Sunday, March 24, 2013

Joining Plywood - Sawtooth Stepped Joints

Like the stepped joint that I discussed in my previous post, the sawtooth stepped joint is not something that the amateur builder will make from scratch. It may be that this joining method will be a feature of a kit that the amateur builder buys from a kit supplier, so he may do the final assembly of this joint without cutting the shape into the plywood.

This is a modification of the stepped scarph joint. The only difference is that instead of  the straight-line plan shape of the joint, it has a sawtooth plan shape as can be seen in the photo below. The form  in the photo is a true sawtooth shape, with straight lines between the changes in direction of the cutting tool. A variation is for the steps to have a wavy form composed of a series of curves instead of the sawtooth form.
This bulkhead in the photo is from a kit for the Dix 470 catamaran, cut by Exocetus Catamarans in UK.

These joints were developed primarily to get around the alignment problems of the straight variety of stepped scarph. The components that are being joined can easily slide relative to each other, parallel to the steps. The toothed or wavy form of the joint allows the two components to interlock accurately. As long as there is pressure to push the joint together when is is clamped then it will engage accurately.

There is a side benefit to this type of joint that is particularly beneficial to larger boats, with large loads in the structure. The form of the joint does a better job of distributing the loads between the two boards that are being joined. There is a much reduced chance of the joint initiating a crack along the line of one of the surface joints. Nevertheless, joints should be positioned away from the corners of openings and other stress-raisers in the bulkhead or whatever component is being made.

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Tuesday, March 5, 2013

Joining Plywood - Stepped Scarph Joints

A stepped scarph joint is the mechanically produced equivalent to a hand-planed sloping scarph joint. It is normally cut on a CNC router that has only three axes of movement, namely forward/backward, side-to-side and up-and-down. The sloping face of the hand-planed scarph is replaced by a series of small steps, each comprising a small vertical face and a broad horizontal face that coincide with mating faces on the other piece to which it will be bonded.

The main problem with stepped scarphs is similar to that with sloping scarphs. That is attaining proper alignment when gluing the joint and keeping it aligned until the glue has set. A sloping scarph can and will slide in almost any direction as soon as the slippery glued surfaces are brought together, so it has to be very carefully clamped. A stepped scarph cannot slide forward because the steps prevent it but it can slide back or sideways. Again, it needs careful alignment and clamping.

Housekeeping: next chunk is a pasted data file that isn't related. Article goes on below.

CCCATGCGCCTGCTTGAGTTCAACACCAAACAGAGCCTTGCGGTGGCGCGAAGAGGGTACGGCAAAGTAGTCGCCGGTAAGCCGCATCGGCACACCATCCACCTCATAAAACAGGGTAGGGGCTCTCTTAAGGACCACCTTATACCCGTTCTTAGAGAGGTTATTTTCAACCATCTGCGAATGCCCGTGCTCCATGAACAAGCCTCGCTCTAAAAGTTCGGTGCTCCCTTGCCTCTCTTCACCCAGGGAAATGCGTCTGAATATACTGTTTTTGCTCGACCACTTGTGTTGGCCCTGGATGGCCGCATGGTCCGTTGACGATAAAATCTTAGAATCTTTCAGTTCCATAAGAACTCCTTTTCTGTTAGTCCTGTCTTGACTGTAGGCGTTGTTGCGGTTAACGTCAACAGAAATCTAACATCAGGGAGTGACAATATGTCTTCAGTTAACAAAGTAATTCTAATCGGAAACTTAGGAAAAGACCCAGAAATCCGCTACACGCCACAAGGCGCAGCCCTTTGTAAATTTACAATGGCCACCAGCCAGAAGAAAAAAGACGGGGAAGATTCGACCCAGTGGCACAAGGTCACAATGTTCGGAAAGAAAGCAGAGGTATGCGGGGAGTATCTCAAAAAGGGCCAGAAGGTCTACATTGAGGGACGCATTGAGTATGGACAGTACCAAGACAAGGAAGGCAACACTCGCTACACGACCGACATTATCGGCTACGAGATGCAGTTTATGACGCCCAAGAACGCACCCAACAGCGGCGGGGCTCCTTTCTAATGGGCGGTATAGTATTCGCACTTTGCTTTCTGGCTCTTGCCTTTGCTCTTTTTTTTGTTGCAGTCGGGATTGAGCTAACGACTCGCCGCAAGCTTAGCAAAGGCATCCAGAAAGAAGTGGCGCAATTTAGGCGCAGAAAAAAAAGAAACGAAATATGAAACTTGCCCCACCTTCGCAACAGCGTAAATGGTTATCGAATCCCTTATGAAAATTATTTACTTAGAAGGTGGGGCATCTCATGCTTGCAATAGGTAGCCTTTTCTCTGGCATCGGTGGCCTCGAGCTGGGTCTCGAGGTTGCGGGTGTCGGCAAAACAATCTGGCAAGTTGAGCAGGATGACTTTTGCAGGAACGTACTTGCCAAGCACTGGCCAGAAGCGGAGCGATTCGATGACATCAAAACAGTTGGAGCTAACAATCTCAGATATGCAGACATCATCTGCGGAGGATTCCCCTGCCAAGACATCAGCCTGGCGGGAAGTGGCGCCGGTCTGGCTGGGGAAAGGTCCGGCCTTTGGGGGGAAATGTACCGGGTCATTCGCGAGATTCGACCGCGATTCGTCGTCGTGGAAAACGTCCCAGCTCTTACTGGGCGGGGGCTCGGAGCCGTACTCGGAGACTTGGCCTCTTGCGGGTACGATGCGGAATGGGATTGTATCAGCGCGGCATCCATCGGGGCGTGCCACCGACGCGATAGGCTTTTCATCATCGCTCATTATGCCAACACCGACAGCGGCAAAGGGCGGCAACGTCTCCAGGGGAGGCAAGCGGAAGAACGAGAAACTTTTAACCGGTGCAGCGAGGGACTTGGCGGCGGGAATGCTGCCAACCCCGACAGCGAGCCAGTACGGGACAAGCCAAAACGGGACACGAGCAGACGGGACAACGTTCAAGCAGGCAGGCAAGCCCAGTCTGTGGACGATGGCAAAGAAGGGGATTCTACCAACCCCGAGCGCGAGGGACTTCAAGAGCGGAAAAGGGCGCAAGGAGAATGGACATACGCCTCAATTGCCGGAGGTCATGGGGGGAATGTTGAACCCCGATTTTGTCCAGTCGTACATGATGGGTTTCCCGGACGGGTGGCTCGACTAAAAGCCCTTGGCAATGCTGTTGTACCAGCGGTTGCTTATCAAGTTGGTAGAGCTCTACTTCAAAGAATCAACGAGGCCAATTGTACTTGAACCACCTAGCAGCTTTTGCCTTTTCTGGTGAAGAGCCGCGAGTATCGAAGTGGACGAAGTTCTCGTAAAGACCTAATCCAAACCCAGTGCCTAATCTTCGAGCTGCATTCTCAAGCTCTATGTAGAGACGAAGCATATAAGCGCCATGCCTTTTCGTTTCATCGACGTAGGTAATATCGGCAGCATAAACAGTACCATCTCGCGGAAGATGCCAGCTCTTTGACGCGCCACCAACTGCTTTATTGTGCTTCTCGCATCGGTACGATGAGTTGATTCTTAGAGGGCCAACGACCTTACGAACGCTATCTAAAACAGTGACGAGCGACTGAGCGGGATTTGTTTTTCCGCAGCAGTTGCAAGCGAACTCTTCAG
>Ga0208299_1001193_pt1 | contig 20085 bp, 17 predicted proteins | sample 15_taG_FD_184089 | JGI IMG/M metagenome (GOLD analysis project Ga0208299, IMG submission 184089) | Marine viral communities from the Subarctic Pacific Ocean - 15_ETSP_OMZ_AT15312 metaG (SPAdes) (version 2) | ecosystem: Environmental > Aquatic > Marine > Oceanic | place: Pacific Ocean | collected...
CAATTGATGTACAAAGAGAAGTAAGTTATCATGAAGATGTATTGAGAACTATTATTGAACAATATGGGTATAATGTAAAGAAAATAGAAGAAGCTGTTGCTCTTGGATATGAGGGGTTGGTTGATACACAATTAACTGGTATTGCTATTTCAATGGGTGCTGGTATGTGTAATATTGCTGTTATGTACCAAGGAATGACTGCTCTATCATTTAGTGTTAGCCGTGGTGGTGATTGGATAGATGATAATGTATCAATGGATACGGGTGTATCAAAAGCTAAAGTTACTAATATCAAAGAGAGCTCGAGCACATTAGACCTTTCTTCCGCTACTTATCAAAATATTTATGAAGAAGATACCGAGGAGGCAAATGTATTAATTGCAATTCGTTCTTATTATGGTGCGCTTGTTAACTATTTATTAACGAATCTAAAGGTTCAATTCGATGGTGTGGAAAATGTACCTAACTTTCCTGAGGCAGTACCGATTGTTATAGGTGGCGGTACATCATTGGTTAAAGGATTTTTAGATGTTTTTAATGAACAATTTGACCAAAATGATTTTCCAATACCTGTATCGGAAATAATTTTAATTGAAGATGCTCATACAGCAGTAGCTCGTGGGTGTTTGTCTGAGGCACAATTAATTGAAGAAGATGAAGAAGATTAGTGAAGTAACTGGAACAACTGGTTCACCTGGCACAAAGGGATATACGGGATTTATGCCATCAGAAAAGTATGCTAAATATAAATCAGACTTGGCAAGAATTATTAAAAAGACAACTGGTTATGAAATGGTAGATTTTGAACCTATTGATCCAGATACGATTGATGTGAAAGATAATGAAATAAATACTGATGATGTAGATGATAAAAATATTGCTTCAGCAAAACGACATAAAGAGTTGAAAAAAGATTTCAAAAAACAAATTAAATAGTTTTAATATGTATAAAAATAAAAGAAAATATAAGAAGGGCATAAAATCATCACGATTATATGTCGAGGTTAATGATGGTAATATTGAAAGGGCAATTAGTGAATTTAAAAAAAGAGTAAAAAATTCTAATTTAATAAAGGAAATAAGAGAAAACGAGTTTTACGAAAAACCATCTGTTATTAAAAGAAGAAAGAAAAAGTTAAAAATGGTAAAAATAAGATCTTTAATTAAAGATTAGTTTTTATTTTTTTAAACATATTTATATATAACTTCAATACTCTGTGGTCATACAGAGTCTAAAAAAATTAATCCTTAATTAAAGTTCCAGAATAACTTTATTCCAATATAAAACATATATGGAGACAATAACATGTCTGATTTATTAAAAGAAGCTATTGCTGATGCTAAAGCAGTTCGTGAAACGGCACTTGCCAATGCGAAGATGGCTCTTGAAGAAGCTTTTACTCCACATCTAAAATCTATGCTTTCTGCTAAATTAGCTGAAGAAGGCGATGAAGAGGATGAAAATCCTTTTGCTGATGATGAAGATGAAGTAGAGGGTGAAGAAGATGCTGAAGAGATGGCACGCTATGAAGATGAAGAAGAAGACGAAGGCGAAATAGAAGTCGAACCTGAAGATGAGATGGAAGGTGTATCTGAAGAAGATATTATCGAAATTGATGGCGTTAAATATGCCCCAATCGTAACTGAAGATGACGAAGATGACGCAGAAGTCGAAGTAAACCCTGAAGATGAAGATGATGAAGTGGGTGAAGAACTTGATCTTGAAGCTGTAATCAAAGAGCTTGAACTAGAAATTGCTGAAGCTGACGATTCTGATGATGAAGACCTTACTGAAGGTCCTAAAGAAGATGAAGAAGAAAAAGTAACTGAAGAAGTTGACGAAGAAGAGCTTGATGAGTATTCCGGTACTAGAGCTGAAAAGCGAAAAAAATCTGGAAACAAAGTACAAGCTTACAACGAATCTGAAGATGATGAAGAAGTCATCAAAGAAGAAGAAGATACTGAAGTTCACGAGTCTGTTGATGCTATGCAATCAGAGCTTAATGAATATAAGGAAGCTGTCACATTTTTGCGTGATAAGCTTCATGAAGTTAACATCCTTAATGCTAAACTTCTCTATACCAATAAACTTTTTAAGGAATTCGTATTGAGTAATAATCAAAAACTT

Various methods have been developed by different companies to overcome this problem. These methods are not patented, so can be used by others.

Mechtronics in Cape Town, South Africa, use a dowel peg system to lock the joints. The holes for the pegs are drilled by the CNC machine and hold the joint so securely that the panel can be moved right after the joint is made, without having to wait for the glue to set. After the glue has set the joint is sanded smooth with a belt sander, which also trims the dowels flush.

Mechtronics panel as it comes off the CNC machine
Mechtronics stepped scarph joint completed.
Ertug in Istanbul, Turkey, achieve a similar locking effect by programming the CNC machine to form islands in the one half of the stepped scarph that lock into holes that are cut into the other half. This is also a very neat solution.
Ertug stepped joint details.
Stepped scarph joints are good for any size of boat but care needs to be taken in high load situations or where there may be flexing of the panel. The weakness of this joint is in potential cracking along the surface joint lines, either from stress in the panel or from bending. Joints should, where possible, be kept away from edges of openings that might align loads along the joint to promote cracking. Edges of openings must be reinforced with wood perimeter frames or with glass or carbon tapes to spread the loads away from the corners and into the panel surfaces. The weak areas of the joint can also be reinforced with glass tape laid across the surface joints. Joinery shelves or locker tops that span across the joint also help by stiffening the panel, preventing flexing that might initiate surface cracking.

The CNC operator must take extreme care when cutting scarph joints to ensure that the plywood is hard against the sacrificial backing board during cutting, or the accuracy of the stepped surfaces deteriorates. There must be a vacuum on the table to suck the sheet against the table, as a basic requirement. If this is insufficient then plastic nails should be used to mechanically fasten the sheet to the table. All waste material must be efficiently removed as it comes off the router bit so that there is no chance of it getting between the sheet and table. This is best done with vacuum right at the cutting tool. Finally, the cutting paths need to be programmed so that any puncturing of the full depth of the sheet happens as the last stage of the cutting process. If it happens earlier it will increase the chances of waste material getting under the sheet and it will weaken the vacuum that is sucking the sheet against the table.

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